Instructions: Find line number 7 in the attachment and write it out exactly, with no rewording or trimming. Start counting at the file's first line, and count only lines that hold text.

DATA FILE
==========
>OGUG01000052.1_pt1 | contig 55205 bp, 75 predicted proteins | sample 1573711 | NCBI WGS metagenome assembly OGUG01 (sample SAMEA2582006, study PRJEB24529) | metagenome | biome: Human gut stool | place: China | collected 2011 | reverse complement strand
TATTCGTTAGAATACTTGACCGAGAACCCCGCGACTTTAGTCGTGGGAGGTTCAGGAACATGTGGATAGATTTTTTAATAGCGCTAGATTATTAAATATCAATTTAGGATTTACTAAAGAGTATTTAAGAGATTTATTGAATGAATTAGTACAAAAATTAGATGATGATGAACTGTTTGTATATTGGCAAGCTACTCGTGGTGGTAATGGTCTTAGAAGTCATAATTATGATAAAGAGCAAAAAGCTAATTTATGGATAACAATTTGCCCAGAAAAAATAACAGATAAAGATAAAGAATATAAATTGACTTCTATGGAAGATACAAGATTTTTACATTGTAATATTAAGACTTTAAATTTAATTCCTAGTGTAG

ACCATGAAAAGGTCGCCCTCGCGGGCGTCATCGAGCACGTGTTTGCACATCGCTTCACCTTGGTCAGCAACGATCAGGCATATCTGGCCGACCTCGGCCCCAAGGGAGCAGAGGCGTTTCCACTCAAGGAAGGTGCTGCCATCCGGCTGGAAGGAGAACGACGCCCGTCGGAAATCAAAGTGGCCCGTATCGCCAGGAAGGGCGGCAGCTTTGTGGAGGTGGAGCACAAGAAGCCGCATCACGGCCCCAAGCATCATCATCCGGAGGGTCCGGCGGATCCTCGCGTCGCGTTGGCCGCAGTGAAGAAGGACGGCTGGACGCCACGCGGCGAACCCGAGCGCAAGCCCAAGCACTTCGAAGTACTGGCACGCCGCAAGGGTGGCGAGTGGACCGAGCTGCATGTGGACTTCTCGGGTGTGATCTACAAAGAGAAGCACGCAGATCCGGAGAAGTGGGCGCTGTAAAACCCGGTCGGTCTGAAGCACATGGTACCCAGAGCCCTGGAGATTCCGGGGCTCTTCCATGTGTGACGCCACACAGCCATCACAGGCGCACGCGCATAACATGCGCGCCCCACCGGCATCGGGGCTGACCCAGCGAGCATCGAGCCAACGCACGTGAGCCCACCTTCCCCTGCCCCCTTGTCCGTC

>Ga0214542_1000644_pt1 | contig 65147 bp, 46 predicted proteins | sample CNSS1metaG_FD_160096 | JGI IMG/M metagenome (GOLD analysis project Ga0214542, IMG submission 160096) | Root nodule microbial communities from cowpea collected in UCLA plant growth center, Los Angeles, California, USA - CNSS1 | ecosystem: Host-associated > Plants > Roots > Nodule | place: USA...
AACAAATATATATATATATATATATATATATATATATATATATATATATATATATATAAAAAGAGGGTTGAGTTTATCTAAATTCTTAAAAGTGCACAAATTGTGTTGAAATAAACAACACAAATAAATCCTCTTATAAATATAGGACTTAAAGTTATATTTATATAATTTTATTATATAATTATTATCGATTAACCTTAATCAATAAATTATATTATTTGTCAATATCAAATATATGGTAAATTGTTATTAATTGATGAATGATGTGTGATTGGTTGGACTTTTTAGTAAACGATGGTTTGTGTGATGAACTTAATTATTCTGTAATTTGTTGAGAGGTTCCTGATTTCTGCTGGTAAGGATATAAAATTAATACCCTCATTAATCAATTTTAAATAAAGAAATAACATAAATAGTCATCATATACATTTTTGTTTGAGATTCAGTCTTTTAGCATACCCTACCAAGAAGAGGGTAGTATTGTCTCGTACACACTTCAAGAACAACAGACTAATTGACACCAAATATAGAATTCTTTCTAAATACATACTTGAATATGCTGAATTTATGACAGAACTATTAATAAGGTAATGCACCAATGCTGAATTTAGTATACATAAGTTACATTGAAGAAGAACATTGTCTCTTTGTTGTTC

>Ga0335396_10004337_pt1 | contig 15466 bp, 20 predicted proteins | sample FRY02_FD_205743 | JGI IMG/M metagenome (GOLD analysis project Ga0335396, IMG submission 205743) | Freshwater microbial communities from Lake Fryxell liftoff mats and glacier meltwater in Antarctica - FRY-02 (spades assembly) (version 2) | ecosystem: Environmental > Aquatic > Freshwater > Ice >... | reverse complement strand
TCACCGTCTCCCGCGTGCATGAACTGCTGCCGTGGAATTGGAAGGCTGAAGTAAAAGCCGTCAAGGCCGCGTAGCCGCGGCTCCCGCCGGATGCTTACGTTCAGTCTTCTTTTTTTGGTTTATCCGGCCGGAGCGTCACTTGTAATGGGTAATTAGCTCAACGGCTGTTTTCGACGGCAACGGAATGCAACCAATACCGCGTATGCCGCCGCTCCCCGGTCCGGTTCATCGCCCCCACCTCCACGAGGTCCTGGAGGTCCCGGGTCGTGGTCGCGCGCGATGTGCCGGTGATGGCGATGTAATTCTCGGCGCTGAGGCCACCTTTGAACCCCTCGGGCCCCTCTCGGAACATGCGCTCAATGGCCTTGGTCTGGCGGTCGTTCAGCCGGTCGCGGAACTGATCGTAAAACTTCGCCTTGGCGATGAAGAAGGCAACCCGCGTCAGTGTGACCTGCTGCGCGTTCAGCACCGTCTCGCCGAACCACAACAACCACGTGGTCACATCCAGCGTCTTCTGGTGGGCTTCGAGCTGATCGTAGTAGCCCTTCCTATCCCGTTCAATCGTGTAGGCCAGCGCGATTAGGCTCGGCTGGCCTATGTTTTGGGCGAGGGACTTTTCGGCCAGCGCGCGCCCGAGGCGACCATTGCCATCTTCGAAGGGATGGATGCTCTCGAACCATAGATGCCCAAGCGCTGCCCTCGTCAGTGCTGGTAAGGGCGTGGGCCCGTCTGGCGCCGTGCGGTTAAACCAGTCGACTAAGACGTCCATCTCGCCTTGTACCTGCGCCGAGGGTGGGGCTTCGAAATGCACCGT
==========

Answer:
TCACCGTCTCCCGCGTGCATGAACTGCTGCCGTGGAATTGGAAGGCTGAAGTAAAAGCCGTCAAGGCCGCGTAGCCGCGGCTCCCGCCGGATGCTTACGTTCAGTCTTCTTTTTTTGGTTTATCCGGCCGGAGCGTCACTTGTAATGGGTAATTAGCTCAACGGCTGTTTTCGACGGCAACGGAATGCAACCAATACCGCGTATGCCGCCGCTCCCCGGTCCGGTTCATCGCCCCCACCTCCACGAGGTCCTGGAGGTCCCGGGTCGTGGTCGCGCGCGATGTGCCGGTGATGGCGATGTAATTCTCGGCGCTGAGGCCACCTTTGAACCCCTCGGGCCCCTCTCGGAACATGCGCTCAATGGCCTTGGTCTGGCGGTCGTTCAGCCGGTCGCGGAACTGATCGTAAAACTTCGCCTTGGCGATGAAGAAGGCAACCCGCGTCAGTGTGACCTGCTGCGCGTTCAGCACCGTCTCGCCGAACCACAACAACCACGTGGTCACATCCAGCGTCTTCTGGTGGGCTTCGAGCTGATCGTAGTAGCCCTTCCTATCCCGTTCAATCGTGTAGGCCAGCGCGATTAGGCTCGGCTGGCCTATGTTTTGGGCGAGGGACTTTTCGGCCAGCGCGCGCCCGAGGCGACCATTGCCATCTTCGAAGGGATGGATGCTCTCGAACCATAGATGCCCAAGCGCTGCCCTCGTCAGTGCTGGTAAGGGCGTGGGCCCGTCTGGCGCCGTGCGGTTAAACCAGTCGACTAAGACGTCCATCTCGCCTTGTACCTGCGCCGAGGGTGGGGCTTCGAAATGCACCGT